THE local pharmaceutical industry access only 10% of its foreign currency requirements from the Reserve Bank of Zimbabwe (RBZ) monthly, a situation that has left the industry teetering on the brink of collapse.
BY MTHANDAZO NYONI
“The challenge is that the foreign currency is scarce. We are getting about 10% of our requirements. Remember a few months ago, the Reserve Bank of Zimbabwe issued a statement that they were allocating about $4 million towards the sector…,” Mpofu said.
“We are engaging the authorities and our importers, they require more compared to what the manufacturers need.”
Asked how much does the industry require to operate at full throttle, Mpofu said “excluding the outstanding invoices we will need roughly about $10 million a month to actually adequately service the industry. In summary, we are hoping with the tobacco selling season maybe the inflows will improve.”
“What we are crying for is to get similar attention and priority like oil expressers are getting. They are getting allocation on a regular basis. Looking at the fuel industry the central bank increased the allocation without any public outcry to about 50% but for medicine we have to fight. I’m a driver I would rather have medicine than fuel. So we need that priority,” he said.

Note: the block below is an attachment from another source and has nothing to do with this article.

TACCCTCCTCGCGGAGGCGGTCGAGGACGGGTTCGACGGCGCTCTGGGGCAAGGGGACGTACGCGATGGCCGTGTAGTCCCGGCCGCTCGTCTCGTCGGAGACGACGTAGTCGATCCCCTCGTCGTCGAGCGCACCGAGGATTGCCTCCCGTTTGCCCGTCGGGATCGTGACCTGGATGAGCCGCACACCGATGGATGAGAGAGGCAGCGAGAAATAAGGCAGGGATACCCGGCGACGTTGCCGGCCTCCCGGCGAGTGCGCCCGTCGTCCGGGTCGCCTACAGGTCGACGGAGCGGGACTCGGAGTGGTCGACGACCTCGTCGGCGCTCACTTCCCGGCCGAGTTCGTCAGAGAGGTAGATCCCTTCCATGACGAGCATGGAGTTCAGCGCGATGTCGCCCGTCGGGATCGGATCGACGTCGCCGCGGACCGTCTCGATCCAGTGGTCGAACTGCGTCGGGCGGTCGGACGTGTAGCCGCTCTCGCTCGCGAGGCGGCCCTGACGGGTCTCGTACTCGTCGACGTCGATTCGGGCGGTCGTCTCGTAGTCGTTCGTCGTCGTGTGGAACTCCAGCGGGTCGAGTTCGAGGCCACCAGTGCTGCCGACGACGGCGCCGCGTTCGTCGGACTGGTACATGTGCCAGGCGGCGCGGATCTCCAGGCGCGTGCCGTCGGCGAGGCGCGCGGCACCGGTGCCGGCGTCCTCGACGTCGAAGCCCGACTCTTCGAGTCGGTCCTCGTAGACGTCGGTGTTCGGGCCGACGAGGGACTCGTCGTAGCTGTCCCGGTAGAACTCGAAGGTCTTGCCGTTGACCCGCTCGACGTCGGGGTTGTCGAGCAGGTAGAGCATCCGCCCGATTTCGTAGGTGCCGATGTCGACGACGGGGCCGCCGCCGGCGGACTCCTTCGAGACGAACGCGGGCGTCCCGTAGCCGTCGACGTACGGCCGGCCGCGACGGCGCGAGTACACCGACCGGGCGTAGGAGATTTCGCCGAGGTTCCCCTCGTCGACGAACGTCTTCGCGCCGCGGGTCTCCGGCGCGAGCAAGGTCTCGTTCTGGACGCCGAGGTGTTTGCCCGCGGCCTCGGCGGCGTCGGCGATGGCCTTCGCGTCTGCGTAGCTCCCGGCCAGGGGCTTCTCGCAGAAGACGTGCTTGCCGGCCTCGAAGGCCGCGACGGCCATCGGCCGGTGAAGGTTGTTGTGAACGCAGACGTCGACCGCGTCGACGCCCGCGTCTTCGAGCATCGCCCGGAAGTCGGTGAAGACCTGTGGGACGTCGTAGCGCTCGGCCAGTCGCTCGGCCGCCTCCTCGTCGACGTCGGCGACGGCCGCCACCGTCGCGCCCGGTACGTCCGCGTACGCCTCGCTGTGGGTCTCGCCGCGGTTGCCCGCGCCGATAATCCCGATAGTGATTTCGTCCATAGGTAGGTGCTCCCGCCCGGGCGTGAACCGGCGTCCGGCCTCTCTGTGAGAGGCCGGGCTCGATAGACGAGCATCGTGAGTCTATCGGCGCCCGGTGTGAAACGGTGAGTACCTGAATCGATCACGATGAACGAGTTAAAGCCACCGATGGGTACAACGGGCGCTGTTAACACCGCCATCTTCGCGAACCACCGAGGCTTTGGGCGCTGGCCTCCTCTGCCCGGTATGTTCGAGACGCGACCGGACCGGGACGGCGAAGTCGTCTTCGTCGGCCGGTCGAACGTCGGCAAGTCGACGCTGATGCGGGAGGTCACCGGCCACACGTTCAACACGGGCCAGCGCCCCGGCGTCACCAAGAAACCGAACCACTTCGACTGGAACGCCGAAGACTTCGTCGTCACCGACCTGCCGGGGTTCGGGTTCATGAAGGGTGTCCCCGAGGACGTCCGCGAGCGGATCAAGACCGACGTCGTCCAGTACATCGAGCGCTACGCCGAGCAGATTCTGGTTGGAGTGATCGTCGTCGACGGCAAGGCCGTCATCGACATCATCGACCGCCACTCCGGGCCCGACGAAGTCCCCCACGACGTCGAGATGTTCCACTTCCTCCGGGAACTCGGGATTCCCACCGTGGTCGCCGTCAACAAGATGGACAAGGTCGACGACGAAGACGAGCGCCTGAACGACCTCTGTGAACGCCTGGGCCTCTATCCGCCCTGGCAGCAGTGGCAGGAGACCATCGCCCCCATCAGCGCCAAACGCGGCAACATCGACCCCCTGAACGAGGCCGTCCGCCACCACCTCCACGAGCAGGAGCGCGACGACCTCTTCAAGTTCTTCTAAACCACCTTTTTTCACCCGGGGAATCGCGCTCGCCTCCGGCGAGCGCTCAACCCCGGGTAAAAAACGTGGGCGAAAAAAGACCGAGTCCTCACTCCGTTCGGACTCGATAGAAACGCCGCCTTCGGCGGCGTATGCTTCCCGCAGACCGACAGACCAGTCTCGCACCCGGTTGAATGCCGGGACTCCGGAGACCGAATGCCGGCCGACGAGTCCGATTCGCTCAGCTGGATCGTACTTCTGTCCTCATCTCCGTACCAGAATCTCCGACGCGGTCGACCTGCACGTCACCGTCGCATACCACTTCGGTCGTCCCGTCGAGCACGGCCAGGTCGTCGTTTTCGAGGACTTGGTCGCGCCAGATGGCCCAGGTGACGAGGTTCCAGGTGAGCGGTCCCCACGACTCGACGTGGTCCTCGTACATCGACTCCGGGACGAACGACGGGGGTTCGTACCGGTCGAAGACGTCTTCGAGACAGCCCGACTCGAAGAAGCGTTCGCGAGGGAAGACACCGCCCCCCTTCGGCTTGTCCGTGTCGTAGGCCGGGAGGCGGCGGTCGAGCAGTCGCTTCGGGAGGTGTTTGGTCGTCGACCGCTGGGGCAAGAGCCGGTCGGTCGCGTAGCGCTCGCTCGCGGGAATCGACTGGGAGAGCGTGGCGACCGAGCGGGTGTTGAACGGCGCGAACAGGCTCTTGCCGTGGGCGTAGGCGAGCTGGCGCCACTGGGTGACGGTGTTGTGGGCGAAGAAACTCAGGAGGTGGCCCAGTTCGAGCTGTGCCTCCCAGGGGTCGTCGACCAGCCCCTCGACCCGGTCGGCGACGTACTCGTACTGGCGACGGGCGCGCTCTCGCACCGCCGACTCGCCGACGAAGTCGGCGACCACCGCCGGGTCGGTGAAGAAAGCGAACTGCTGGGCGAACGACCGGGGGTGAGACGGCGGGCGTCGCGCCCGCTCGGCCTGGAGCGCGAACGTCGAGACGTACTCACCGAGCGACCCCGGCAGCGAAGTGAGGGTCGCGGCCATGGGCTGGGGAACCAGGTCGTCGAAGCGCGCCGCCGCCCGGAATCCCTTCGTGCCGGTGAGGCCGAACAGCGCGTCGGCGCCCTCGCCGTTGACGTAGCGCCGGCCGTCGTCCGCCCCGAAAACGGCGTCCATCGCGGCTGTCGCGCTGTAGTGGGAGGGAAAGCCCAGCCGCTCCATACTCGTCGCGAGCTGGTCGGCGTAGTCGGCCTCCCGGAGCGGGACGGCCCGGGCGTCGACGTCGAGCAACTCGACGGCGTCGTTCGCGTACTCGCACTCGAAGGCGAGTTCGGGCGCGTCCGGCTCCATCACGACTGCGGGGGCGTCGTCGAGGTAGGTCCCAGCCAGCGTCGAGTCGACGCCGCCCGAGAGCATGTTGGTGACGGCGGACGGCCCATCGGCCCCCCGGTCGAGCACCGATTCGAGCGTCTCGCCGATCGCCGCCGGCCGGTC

“We want ourselves to attain the same status that other sectors like oil expressers and fuel are attaining. We appreciate that foreign currency is not there, but let’s get the priority which others are getting.”
He said in 2017 they noticed a deterioration in terms of forex allocation to the industry, hence they engaged the apex bank.
“What he had in mind was that going into the future you could tell that the situation is going to get worse so we had to engage them to explain this very important part of medical care. As we are saying now, fuel allocation, Zesa allocation can they also prioritise medicine,” he said.
“The little that is there can also be channelled to medicine because of the functionality of any health institution is measured by whether there is medicine or not. So if medical commodities are not there it becomes a security issue.”
Mpofu said they have made representations to the Health ministry, central government and even formed a committee to look into the issue.
“There are two aspects to it. There are manufacturers to import ingredients to manufacture and those products that cannot be manufactured locally we have got the importers, our wholesalers. Then challenges that we faces, with little resources to split between the manufacturers and wholesalers we have to prioritised now, which product can we bring in for hypertension, diagnostics?”